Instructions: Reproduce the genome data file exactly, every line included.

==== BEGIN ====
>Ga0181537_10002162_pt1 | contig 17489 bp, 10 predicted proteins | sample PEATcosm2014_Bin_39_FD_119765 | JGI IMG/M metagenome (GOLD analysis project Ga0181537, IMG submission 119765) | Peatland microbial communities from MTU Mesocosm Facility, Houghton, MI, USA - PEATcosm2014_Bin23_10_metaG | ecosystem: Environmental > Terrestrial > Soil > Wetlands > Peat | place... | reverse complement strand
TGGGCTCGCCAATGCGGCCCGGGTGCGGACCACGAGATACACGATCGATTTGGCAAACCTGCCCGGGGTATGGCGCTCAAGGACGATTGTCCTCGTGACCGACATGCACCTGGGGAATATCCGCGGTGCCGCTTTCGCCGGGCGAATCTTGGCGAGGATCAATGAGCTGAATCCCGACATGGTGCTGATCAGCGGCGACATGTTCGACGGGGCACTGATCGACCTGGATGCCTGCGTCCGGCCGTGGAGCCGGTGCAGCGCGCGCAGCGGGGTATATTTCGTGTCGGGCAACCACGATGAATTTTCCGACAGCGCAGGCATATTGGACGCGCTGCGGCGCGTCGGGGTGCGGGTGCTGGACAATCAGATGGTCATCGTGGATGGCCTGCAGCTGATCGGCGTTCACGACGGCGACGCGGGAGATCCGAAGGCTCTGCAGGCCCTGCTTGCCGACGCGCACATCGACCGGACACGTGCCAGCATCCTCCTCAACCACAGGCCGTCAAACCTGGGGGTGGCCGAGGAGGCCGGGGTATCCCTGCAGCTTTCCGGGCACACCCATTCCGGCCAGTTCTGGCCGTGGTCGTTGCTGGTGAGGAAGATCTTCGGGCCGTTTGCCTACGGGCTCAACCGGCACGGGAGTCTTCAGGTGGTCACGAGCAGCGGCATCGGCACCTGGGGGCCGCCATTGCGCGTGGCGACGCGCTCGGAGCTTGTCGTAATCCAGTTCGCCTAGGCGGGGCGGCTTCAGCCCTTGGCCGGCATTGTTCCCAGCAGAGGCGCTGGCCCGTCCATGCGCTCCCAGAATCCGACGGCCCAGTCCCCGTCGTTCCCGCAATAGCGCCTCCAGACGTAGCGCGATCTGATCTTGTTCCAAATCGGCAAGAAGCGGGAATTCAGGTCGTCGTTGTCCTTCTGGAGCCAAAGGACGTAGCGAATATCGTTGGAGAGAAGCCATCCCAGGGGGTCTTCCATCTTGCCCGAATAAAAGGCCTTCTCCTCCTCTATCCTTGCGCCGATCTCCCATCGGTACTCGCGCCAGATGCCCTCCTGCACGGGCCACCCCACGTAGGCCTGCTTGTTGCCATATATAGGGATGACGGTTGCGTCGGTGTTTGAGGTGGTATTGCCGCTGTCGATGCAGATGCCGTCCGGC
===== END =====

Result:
>Ga0181537_10002162_pt1 | contig 17489 bp, 10 predicted proteins | sample PEATcosm2014_Bin_39_FD_119765 | JGI IMG/M metagenome (GOLD analysis project Ga0181537, IMG submission 119765) | Peatland microbial communities from MTU Mesocosm Facility, Houghton, MI, USA - PEATcosm2014_Bin23_10_metaG | ecosystem: Environmental > Terrestrial > Soil > Wetlands > Peat | place... | reverse complement strand
TGGGCTCGCCAATGCGGCCCGGGTGCGGACCACGAGATACACGATCGATTTGGCAAACCTGCCCGGGGTATGGCGCTCAAGGACGATTGTCCTCGTGACCGACATGCACCTGGGGAATATCCGCGGTGCCGCTTTCGCCGGGCGAATCTTGGCGAGGATCAATGAGCTGAATCCCGACATGGTGCTGATCAGCGGCGACATGTTCGACGGGGCACTGATCGACCTGGATGCCTGCGTCCGGCCGTGGAGCCGGTGCAGCGCGCGCAGCGGGGTATATTTCGTGTCGGGCAACCACGATGAATTTTCCGACAGCGCAGGCATATTGGACGCGCTGCGGCGCGTCGGGGTGCGGGTGCTGGACAATCAGATGGTCATCGTGGATGGCCTGCAGCTGATCGGCGTTCACGACGGCGACGCGGGAGATCCGAAGGCTCTGCAGGCCCTGCTTGCCGACGCGCACATCGACCGGACACGTGCCAGCATCCTCCTCAACCACAGGCCGTCAAACCTGGGGGTGGCCGAGGAGGCCGGGGTATCCCTGCAGCTTTCCGGGCACACCCATTCCGGCCAGTTCTGGCCGTGGTCGTTGCTGGTGAGGAAGATCTTCGGGCCGTTTGCCTACGGGCTCAACCGGCACGGGAGTCTTCAGGTGGTCACGAGCAGCGGCATCGGCACCTGGGGGCCGCCATTGCGCGTGGCGACGCGCTCGGAGCTTGTCGTAATCCAGTTCGCCTAGGCGGGGCGGCTTCAGCCCTTGGCCGGCATTGTTCCCAGCAGAGGCGCTGGCCCGTCCATGCGCTCCCAGAATCCGACGGCCCAGTCCCCGTCGTTCCCGCAATAGCGCCTCCAGACGTAGCGCGATCTGATCTTGTTCCAAATCGGCAAGAAGCGGGAATTCAGGTCGTCGTTGTCCTTCTGGAGCCAAAGGACGTAGCGAATATCGTTGGAGAGAAGCCATCCCAGGGGGTCTTCCATCTTGCCCGAATAAAAGGCCTTCTCCTCCTCTATCCTTGCGCCGATCTCCCATCGGTACTCGCGCCAGATGCCCTCCTGCACGGGCCACCCCACGTAGGCCTGCTTGTTGCCATATATAGGGATGACGGTTGCGTCGGTGTTTGAGGTGGTATTGCCGCTGTCGATGCAGATGCCGTCCGGC